The six weeks that begin as August turns to September are usually among the busiest on the film calendar. Having spent the year competing for the highest-profile titles, the Venice, Telluride, Toronto, and to a lesser extent, New York film festivals then jostle for the attention of journalists and industry insiders. The greater the impression that each festival can make as the most talked about event, the one that launches the most prestigious awards season contenders, the higher the attendance numbers—which in turn draw more sponsors and justify greater government support, financial and otherwise. As with everything else, the pandemic is changing all that. On Wednesday, the artistic directors of all four festivals released a joint statement: “We knew we had to adapt. We decided to collaborate as we never have before.”
This fall, the festivals are presenting themselves as “a united platform for the best cinema we can find.” As IndieWire’s Eric Kohn and many others have pointed out, the statement comes up short—way short—on specifics, but still, this is no small thing. Such collective “engagement would have been unthinkable until now,” writes Kohn. “Telluride’s ability to launch films with its secretive lineup ahead of TIFF led to the Canadian festival’s 2014 policy barring films that played at Telluride from premiering at TIFF on its splashy opening weekend.” Those rules have loosened in the following years, but for its part, Venice has up to now carried on playing “its own aggressive world premiere game.”
Earlier this week, Venice issued an update on its current plans for the seventy-seventh edition, still slated to open on September 2. Like Toronto, Venice will hone its 2020 official selection down from hundreds of films to around fifty. Cate Blanchett is still committed to preside over the jury, and the full lineup will be revealed on July 28. Venice Classics, in the meantime, will move this year to Bologna, where Il Cinema Ritrovato will host the program of new restorations and documentaries on cinema.
Venice artistic director Alberto Barbera had much more to say about how these plans have taken shape when he spoke with Variety’s Nick Vivarelli on Tuesday. “Up until the beginning of May, I actually thought we could not have the festival,” says Barbera. But as Italy, such a tragically out-of-control COVID-19 hot spot in the spring, began to flatten the curve, contain the virus, and reopen, Barbera and his team got back to work, to drawing up—and then, as the global situation kept radically shifting—revising plans to stage the event after all. “It’s clear that the situation in the U.S., which is still one of the hardest-hit countries . . . is such that we will not have those two or three big titles from the studios,” Barbera tells Vivarelli. Netflix, too, is holding its titles until the smoke clears, meaning, for example, that David Fincher’s Mank, “a film ideally destined for Venice,” won’t be in the program.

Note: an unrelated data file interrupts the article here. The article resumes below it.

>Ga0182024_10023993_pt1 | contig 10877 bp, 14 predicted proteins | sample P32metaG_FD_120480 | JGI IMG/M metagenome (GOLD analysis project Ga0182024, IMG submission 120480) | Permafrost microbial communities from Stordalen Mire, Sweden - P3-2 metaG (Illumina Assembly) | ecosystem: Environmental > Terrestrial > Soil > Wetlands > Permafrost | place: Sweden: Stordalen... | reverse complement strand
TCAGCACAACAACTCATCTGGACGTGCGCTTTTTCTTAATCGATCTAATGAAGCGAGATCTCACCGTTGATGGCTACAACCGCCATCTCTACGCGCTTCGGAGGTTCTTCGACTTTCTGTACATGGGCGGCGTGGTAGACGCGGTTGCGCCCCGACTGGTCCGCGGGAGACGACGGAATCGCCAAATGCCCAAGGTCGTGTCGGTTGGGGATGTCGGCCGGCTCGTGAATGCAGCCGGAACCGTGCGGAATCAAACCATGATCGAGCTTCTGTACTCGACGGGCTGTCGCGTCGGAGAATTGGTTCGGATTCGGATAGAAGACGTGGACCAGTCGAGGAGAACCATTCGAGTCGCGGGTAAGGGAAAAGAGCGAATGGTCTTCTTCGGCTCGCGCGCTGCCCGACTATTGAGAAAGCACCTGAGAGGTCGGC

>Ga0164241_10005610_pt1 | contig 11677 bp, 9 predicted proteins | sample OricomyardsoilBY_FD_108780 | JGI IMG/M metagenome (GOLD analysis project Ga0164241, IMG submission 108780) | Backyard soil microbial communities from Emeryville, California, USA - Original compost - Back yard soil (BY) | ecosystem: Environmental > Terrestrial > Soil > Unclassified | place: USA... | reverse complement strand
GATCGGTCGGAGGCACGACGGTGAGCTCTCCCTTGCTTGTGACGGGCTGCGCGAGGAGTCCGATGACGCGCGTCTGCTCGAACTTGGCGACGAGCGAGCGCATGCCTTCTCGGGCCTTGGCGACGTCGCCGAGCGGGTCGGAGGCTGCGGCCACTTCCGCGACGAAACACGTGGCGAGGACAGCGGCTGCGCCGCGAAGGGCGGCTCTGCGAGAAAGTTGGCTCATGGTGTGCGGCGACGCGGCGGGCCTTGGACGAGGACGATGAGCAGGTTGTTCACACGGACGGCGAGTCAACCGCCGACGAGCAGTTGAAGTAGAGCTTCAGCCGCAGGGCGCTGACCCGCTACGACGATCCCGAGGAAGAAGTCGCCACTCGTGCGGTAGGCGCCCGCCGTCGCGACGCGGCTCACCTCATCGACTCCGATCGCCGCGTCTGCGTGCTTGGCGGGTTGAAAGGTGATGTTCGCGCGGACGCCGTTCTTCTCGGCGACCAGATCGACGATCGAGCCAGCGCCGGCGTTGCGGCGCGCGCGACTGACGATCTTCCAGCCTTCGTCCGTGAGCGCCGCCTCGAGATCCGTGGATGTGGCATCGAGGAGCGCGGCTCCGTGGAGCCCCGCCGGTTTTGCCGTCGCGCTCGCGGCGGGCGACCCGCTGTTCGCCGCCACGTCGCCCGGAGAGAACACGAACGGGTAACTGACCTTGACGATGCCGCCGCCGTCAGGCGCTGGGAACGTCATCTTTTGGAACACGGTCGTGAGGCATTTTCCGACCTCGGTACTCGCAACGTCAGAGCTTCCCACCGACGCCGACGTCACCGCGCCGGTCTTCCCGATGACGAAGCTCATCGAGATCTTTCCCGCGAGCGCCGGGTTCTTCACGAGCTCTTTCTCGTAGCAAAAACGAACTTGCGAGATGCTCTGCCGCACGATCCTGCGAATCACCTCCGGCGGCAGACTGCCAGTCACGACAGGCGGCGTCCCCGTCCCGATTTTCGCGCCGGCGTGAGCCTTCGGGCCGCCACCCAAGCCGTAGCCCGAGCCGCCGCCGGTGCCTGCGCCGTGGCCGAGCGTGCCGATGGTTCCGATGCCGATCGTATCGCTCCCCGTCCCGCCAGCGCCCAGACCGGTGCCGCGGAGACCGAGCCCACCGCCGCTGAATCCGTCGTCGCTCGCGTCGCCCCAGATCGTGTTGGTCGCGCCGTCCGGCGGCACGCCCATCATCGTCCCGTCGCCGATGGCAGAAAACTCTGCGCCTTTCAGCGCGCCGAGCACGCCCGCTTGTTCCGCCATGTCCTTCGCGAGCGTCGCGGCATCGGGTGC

On the upside, Barbera can still promise a few surprises. “We really have lots of films directed by women,” he says. “Not because we changed our selection criteria . . . But because we received lots of films directed by women that are of really great quality—better than the films by their male colleagues.” And on a perhaps inadvertently amusing note, Barbera adds: “We have the advantage of having the longest red carpet in the world, so rearranging it for social distancing is quite easy.”
Vivarelli has also spoken with Carlo Hintermann, whose first fictional feature, The Book of Vision, has been selected to open the thirty-fifth edition of the Venice International Film Critics’ Week on September 3. In 2002, Hintermann directed the documentary Rosy-Fingered Dawn: A Film on Terrence Malick, and years later, he found himself working as the second unit director on the scenes from Malick’s The Tree of Life (2011) shot in Italy. Malick, the executive producer of The Book of Vision, has helped Hintermann assemble his team and told him to “make the movie that’s in your mind.”
That turns out to have been a blend of Stanley Kubrick’s Barry Lyndon (1975) and Jim Henson’s Labyrinth (1986), Hintermann tells Vivarelli. Lotte Verbeek plays a student focusing on the history of medicine in the eighteenth century, and the story becomes “a game of mirrors between two dimensions,” says Hintermann.
In other festival news, Hong Kong is still on for August 18 through 31, and Variety’s Patrick Frater reports on how that impressive lineup is shaping up. Fantastic Fest, Austin’s second-largest movie party after SXSW, will cancel this fall’s edition but will nevertheless stage “a virtual event every night from September 24 through October 1—shorts programs, 100 Best Kills, secret screenings, an online Fantastic Feud, other fun surprises.”
Looking ahead to next year, Rotterdam has been making a few infrastructural changes as newly appointed director Vanja Kaludjercic prepares for the festival’s fiftieth edition. Rotterdam is one of sixteen events around the world, from Sarajevo in August to Berlin in February, that Deadline’s Tom Grater and Andreas Wiseman will be keeping tabs on as long as the pandemic keeps forcing all of us to carry on revising our best-laid plans.
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